(3) |

where, N is a nonlinear operator, L is the highest-order derivative which is assumed to be invertible, R is a linear differential operator of the order less than L and G is the source term.

The method is based on applying the operator L^{-1} formally to the expression

(4) |

So by using the given conditions we obtain

(5) |

where, h is the solution of the homogeneous equation Lu = 0, with the initial/boundary conditions.

The problem now is the decomposition of the nonlinear term Nu. To do this, Adomian developed a very elegant technique as follows:

Define the decomposition parameter λ as , then N (u) will be a function of λ, u_{0}, u_{1},..., next expanding N (u) in Maclurian series with respect to λ we obtain , where

(6) |

where, the components of A_{n} are the so-called Adomian polynomials, they are generated for each non-linearity, for example, for N (u) = f(u), the Adomian polynomials are given as:

They can be found from the formula (Adomian, 1990):

(7) |

where, f^{(k)} (u_{0}) = d^{k}f(u_{0})/ d_{u}^{k} and C (k, n) means the sum of possible products of k components of u, whose subscripts add to n, divided by the factorial of the number of repetitions.

Now, we parameterize Eq. 3 in the form

(8) |

where, λ is just an identifier for collecting terms in a suitable way such that u_{n} depends on u_{0}, u_{1},..., u_{n-1} and we will later set λ = 1

(9) |

Equating the coefficients of equal powers of λ, we obtain

(10) |

And in general

(11) |

Finally an N-term approximate solution is given by

and the exact solution is .

**APPLICATION AND NUMERICAL RESULTS**

The decomposition method requires that the Abelian differential Eq. 1 be expressed in terms of operator form as

(12) |

where, .

The ADM suggests the solution y(x) be decomposed by the infinite series of components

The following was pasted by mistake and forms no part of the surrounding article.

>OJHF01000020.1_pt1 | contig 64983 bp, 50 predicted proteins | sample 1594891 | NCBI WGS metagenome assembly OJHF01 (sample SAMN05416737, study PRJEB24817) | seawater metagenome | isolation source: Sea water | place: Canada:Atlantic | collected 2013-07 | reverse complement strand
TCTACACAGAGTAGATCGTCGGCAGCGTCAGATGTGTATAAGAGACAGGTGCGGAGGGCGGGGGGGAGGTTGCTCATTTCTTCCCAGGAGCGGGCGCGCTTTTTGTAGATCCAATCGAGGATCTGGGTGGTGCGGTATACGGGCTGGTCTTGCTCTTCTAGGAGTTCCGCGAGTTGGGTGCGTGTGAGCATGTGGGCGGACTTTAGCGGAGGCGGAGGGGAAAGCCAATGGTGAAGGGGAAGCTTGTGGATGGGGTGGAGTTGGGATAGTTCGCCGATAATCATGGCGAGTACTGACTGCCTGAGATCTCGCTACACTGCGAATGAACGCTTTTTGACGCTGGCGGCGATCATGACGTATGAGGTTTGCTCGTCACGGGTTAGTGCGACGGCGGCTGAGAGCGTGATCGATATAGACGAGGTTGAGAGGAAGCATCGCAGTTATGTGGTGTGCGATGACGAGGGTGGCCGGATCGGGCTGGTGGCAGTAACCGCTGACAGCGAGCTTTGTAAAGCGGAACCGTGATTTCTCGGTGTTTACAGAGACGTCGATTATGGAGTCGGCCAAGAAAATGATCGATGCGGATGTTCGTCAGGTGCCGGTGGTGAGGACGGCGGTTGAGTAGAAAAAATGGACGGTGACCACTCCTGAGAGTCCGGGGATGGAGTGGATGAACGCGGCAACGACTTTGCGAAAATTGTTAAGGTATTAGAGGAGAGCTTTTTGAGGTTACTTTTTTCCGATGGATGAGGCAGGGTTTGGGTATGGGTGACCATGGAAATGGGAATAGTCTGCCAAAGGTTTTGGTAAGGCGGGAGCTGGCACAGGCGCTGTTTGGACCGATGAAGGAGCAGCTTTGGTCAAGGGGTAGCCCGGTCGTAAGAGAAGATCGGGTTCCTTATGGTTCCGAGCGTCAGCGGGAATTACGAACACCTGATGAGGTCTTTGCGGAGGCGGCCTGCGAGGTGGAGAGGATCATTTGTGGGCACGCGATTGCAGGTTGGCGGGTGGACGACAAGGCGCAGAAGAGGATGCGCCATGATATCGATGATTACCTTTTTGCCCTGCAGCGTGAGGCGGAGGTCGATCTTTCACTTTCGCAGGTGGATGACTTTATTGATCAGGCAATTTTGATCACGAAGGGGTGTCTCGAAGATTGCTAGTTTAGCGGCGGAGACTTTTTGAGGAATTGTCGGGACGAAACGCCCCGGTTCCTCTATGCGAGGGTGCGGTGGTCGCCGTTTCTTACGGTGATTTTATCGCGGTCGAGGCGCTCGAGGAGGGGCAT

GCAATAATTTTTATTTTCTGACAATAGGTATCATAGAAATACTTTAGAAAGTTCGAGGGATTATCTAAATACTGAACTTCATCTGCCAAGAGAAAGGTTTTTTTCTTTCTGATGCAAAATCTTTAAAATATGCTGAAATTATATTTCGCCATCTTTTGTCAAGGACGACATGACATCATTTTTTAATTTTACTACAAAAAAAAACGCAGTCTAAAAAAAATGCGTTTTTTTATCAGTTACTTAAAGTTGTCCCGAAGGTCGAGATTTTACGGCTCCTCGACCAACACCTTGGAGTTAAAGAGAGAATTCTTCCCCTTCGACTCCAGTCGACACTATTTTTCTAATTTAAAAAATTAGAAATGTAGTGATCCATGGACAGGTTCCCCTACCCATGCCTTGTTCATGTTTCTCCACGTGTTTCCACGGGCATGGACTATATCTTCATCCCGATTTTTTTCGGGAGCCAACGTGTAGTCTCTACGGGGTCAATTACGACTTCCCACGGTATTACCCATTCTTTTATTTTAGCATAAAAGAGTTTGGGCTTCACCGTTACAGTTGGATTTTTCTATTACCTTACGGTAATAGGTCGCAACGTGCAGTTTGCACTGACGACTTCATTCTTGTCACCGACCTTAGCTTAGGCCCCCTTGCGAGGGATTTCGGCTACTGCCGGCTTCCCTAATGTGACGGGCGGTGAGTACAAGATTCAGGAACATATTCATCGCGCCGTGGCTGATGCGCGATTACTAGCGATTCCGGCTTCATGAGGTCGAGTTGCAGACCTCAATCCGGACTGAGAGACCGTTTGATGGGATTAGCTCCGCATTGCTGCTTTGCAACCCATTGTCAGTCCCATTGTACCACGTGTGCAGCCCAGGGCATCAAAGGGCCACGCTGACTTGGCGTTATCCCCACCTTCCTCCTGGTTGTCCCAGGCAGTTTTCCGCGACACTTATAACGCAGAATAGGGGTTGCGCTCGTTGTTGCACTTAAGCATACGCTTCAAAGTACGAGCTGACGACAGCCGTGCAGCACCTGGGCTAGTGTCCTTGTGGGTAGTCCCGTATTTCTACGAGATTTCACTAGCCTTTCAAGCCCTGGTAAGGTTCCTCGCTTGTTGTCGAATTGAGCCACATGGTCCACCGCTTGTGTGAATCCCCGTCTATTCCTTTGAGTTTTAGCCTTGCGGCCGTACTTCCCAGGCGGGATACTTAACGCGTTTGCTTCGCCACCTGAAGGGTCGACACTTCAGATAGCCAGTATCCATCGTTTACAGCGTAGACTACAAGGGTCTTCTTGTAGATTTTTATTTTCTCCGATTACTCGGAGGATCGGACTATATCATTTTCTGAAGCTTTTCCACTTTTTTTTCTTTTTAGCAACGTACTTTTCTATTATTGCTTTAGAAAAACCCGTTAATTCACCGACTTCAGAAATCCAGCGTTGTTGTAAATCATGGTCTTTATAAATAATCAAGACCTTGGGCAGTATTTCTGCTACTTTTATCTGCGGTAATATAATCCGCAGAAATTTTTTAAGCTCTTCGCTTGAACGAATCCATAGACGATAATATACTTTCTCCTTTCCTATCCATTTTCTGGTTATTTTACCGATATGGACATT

(13) |

and the nonlinear terms

(14) |

where, A_{n} and B_{n} are the Adomain polynomials of y^{2}, y^{3}, respectively. The first four components of Adomain polynomials reads

(15) |

Substitution the decomposition series Eq. 13 and 14 into both sides of (12), then applying the inverse L^{-1} gives:

(16) |

From this equation, the iterates are determined by the following recursive way:

(17) |

The decomposition method provides a reliable technique that requires less work if compared with traditional techniques. To give a clear overview of the methodology, the following two examples will be discussed. All the results are calculated by using the symbolic calculus software Mathematica.

**Example 1:** Consider the following Abelian differential equation

(18) |

subject to the initial condition

(19) |

Substituting Eq. 18 and the initial condition Eq. 19 into Eq. 17 and using Eq. 16 to calculate the Adomian polynomials, yields the following recursive relation

(20) |

Using the above recursive relationship and Mathematica, the first few terms of the decomposition series are given by:

other components are determined similarly. The fourth-term approximate solution is given by

(21) |

The graphs of the approximate solution Eq. 21 and the solution obtained by fourth-order Runge-Kutta method are given in Fig. 1. It can be seen that the results from the ADM match the results of the Runge-Kutta method very well, which implies that the ADM can predict the motion of the Abelian differential equation accurately for the region under consideration.

**Example 2:** Consider the following Abelian differential equation

Fig. 1: | Plots of y versus x. Runge-Kutta method (—); Eq. 21 (- - -) |

(22) |

subject to the initial condition

(23) |

Substituting Eq. 22 and the initial condition Eq. 23 into Eq. 17 and using Eq. 16 to calculate the Adomian polynomials, yields the following recursive relation

(24) |

Using the above recursive relationship and Mathematica, the first few terms of the decomposition series are given by

other components are determined similarly. The fifth-term approximate solution is given by

Fig. 2: | Plots of y versus time x. Runge-Kutta method (—); Eq. (25) (- - -). |

(25) |

Numerical results are shown in Fig. 2. It is clear, as in the previous case, that the ADM solution works very well. Errors are small and may be made smaller by using more terms of the ADM truncated series.

**CONCLUSIONS**

In this study, the Adomian decomposition method has been successfully applied to finding the approximate solution of the Abelian differential Eq. 1. All of the examples show that the results of the present method are in excellent agreement with those obtained by the fourth order Runge-Kutta method. The Adomian decomposition method was clearly very efficient and powerful technique in finding the solutions of the proposed equation. The reliability of the method and reduction in the size of computational domain give this method a wider applicability.